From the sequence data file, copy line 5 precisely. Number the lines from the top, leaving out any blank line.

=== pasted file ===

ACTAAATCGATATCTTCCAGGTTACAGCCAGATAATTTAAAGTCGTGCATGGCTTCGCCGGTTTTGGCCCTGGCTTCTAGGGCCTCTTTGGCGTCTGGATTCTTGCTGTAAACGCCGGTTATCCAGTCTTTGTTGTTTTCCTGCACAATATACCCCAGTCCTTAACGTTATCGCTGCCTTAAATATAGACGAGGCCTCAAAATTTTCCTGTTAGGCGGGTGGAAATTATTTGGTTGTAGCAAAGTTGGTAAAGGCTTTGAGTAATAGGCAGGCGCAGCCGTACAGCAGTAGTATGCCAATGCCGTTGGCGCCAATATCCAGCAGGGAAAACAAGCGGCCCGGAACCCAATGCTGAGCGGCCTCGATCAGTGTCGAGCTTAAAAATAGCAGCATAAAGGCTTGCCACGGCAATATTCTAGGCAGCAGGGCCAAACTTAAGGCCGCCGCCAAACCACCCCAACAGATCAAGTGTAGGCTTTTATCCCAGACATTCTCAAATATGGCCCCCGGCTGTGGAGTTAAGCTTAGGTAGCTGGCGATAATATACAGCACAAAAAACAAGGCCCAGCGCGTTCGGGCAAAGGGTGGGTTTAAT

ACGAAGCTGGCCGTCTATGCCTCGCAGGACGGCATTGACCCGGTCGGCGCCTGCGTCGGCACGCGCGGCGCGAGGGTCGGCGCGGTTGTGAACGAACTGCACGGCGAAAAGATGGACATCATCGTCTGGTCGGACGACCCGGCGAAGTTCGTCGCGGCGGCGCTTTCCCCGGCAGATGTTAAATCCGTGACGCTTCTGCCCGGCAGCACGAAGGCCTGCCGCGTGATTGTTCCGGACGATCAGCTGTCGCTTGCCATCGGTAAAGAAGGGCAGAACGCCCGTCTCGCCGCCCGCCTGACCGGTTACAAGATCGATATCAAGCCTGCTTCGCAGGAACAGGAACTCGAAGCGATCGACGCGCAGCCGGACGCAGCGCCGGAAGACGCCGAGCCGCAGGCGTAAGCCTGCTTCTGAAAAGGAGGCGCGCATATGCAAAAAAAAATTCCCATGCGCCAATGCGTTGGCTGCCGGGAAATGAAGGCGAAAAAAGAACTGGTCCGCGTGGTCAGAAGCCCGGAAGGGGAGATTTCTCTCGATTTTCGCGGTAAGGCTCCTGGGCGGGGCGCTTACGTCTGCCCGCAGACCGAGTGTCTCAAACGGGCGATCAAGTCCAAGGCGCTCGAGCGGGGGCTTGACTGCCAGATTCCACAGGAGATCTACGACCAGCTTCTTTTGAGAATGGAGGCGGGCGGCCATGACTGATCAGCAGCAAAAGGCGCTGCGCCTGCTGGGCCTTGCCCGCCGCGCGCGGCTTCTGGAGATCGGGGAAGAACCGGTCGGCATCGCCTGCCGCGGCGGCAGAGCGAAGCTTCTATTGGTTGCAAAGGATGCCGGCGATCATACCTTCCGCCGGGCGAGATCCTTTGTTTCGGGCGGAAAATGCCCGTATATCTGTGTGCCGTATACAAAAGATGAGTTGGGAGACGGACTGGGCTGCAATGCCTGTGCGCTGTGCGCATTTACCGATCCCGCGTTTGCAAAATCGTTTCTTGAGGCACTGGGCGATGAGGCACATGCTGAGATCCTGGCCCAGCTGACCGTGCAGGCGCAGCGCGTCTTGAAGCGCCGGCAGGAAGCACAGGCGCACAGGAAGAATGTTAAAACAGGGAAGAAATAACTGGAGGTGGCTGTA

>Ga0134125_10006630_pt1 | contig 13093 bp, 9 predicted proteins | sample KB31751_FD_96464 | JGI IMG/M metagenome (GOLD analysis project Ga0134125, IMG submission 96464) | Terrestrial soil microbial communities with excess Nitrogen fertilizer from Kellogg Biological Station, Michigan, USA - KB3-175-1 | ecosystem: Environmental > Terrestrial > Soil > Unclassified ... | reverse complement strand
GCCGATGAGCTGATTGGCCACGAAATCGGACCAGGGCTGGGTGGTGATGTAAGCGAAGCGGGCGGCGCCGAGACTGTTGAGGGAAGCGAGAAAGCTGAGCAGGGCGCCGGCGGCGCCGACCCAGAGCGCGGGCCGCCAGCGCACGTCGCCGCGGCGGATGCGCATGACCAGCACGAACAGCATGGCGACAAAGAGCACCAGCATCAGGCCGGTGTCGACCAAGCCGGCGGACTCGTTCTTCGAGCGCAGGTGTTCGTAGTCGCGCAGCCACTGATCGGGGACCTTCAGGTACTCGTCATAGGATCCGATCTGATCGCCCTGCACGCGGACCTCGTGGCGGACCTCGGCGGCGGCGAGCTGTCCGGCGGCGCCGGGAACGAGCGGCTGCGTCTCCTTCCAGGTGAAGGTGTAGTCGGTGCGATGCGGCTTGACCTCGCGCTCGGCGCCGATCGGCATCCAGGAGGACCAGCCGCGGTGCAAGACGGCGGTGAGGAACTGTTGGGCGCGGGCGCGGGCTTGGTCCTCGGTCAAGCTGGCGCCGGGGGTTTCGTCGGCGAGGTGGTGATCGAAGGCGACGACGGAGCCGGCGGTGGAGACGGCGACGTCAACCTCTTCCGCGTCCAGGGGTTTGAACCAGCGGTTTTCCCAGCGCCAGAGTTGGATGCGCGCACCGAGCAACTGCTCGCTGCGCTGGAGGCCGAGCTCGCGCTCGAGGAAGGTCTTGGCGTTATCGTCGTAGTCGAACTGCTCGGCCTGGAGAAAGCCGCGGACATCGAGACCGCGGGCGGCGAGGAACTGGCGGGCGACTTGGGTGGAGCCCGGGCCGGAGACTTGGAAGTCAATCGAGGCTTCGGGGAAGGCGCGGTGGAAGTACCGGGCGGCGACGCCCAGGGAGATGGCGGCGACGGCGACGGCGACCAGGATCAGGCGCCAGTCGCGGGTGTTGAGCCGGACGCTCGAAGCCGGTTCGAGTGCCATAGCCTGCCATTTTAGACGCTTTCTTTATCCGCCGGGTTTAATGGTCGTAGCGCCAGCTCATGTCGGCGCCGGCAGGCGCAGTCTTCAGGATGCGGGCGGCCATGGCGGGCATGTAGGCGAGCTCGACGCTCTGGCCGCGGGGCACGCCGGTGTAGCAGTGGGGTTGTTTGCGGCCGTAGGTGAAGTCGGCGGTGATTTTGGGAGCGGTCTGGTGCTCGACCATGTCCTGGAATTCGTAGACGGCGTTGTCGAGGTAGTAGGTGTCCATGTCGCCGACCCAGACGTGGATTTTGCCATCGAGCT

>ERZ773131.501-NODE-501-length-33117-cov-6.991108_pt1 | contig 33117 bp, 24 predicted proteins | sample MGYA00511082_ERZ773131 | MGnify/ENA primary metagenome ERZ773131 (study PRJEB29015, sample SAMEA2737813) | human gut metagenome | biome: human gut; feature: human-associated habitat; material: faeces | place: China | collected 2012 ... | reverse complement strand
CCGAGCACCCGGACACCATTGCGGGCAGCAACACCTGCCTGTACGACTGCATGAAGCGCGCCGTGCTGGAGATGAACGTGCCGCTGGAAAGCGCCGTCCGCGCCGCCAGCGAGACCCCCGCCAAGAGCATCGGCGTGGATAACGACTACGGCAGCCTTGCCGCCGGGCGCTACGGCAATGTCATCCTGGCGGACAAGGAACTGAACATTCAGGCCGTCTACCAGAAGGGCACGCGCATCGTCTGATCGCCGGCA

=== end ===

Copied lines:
>ERZ773131.501-NODE-501-length-33117-cov-6.991108_pt1 | contig 33117 bp, 24 predicted proteins | sample MGYA00511082_ERZ773131 | MGnify/ENA primary metagenome ERZ773131 (study PRJEB29015, sample SAMEA2737813) | human gut metagenome | biome: human gut; feature: human-associated habitat; material: faeces | place: China | collected 2012 ... | reverse complement strand